Thu, May 29, 2008 - Page 18 News List

FEATURE: Teen stars at cricket and soccer

STAR PLAYER Elysse Perry is reluctant to choose between the two sports, but has already been touted as the face of next year's Women's Cricket World Cup

AP , SYDNEY

Australia's Elysse Perry, left, battles for the ball during a friendly international against Canada in Sydney on May 20. The final year student at Pymble Ladies College in Sydney plays cricket and soccer for Australia's national teams.

PHOTO: AP

In one respect, 17-year-old Elysse Perry is like many other teens her age, always having to deal with a messy, cluttered bedroom.

“It’s a bit of an atrocity at the moment, as my mom reminds me every second day,” Perry says, laughing.

The year 12 student at Pymble Ladies College in Sydney has an excuse for the untidy state of affairs — she’s playing both cricket and soccer for Australia’s national teams.

She’ll be on the field in Hanoi, Vietnam, today for the Australian “Matildas” soccer team when they play Taiwan in the Women’s Asian Cup.

In her first match for Australia, the defender scored the opening goal in an 8-1 win over Hong Kong. Last Friday in Australia’s 2-1 win over Canada, Perry made several dangerous forays on the right wing and provided the cross for her team’s eventual winning goal.

In cricket, Perry has played 13 limited-overs internationals, one Test match and two Twenty20 matches for the “Southern Stars.” When she made her international debut at 16, she became the youngest player to appear for a senior Australian cricket team.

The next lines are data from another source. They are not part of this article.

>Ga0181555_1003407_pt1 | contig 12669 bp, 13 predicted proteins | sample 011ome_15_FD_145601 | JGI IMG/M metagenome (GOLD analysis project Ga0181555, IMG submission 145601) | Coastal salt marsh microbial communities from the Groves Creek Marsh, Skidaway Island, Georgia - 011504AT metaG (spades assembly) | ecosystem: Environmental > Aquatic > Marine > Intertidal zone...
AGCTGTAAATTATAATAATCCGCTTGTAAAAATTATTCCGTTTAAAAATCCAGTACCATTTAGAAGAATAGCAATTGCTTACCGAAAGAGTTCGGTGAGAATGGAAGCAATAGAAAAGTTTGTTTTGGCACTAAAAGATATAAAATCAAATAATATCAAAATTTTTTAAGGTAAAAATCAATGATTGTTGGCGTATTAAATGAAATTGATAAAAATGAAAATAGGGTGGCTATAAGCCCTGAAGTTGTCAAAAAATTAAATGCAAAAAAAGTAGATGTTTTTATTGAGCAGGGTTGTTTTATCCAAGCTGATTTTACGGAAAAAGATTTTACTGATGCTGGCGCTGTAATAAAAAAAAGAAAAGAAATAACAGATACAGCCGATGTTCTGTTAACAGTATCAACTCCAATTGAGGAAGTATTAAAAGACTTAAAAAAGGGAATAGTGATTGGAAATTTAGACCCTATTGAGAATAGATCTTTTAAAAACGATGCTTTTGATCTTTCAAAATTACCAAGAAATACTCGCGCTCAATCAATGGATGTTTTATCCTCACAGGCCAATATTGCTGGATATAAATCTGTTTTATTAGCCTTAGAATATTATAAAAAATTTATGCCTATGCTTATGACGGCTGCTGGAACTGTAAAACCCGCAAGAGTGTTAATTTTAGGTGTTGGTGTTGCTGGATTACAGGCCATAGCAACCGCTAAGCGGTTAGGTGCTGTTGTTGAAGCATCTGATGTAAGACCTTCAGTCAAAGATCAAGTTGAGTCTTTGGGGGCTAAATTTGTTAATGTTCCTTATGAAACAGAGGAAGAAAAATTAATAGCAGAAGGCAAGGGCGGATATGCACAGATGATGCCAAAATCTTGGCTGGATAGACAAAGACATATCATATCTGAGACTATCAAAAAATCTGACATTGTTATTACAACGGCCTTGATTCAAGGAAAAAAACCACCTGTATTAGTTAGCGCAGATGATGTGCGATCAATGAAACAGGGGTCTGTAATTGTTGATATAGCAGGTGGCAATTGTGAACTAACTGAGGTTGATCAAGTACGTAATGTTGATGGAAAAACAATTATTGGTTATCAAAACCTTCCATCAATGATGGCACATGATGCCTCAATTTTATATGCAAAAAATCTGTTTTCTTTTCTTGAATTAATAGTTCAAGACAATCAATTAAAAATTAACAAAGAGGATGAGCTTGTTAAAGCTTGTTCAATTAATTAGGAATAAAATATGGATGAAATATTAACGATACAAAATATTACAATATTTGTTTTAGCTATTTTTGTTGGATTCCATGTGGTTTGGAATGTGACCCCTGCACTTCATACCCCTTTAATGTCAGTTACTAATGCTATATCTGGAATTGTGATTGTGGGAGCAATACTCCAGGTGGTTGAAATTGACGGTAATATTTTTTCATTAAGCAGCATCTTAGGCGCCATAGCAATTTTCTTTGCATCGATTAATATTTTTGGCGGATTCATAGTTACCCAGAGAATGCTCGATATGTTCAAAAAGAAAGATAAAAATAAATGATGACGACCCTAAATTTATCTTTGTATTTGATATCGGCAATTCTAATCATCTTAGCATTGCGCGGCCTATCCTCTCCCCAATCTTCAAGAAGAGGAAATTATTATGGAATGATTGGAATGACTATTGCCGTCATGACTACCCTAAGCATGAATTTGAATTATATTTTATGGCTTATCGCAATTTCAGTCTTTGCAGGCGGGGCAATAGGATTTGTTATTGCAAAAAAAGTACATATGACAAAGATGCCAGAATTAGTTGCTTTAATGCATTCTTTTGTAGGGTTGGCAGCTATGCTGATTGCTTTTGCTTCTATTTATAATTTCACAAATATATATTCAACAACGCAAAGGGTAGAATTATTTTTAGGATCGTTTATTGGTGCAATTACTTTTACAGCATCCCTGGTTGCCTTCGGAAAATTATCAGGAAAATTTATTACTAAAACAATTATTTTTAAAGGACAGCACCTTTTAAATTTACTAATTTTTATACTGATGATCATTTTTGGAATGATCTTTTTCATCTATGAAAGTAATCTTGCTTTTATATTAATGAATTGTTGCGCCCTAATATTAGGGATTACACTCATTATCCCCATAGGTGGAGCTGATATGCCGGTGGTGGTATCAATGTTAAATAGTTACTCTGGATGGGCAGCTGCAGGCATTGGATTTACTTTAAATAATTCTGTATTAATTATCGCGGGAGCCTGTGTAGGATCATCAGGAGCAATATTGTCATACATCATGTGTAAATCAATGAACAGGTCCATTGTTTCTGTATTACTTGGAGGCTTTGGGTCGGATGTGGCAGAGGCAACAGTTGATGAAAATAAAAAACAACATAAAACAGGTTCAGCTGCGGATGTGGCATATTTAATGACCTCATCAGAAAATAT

Next March, she’s nearly a certainty to be playing for the national team when the Women’s Cricket World Cup comes to Australia.

Media reports have suggested the allrounder will be the promotional face for the tournament.

“Obviously it’s a big year for women’s cricket,” Perry said. “It would be great to have a bit of publicity for the sport, induce a bit of public interest.”

That tournament could conflict with the start of her first year of university — she’s unsure of where she’ll go or what she might study. This year, she’s doing the best she can to keep her grades up at school, getting help along the way.

“I have a very supportive school,” Perry said after taking the afternoon off from soccer training to attend classes. “Sometime when I’m away, I do some correspondence work by e-mail, and I’m always in touch with my teachers.”

Perry said her upbringing gave her a variety of sporting choices.

“Being a kid in Australia, everyone sort of mucks around in the back yard, and our family was always sports-oriented,” Perry said.

“I started playing cricket and soccer about six or seven and played touch football and athletics at school, then tennis and golf.”

If push came to shove, Perry is not sure which way she’d go with her two major sports.

“Right now, I think they’re on a level playing field ... no pun intended!” Perry says. “I am enjoying both, and want to for as long as I can. Maybe in the future if someone taps me on the shoulder and says ‘It’s time you make a decision,’ then I’ll make my choice.”

Her father, Mark, a schoolteacher, and mother Kathy, a doctor, joined her in those backyard sporting pursuits when she was younger.

“Sports has always been a part of my life,” adds Perry. “I did it for enjoyment, and cricket and soccer progressed to a level where I am quite high up.”

Tom Sermanni, coach of the Australian women’s soccer team, agrees.

“I think the difference between us and cricket is that she is a star in cricket — I would say she’s probably their major player,” Sermanni said.

“In football, we think she’s full of potential to be a future international player, but she’s still kind of on the fringes ... so I think those aspects probably skew the balance a little bit where she’s more important to cricket,” he said.

Perry likes the variety in the two sports.

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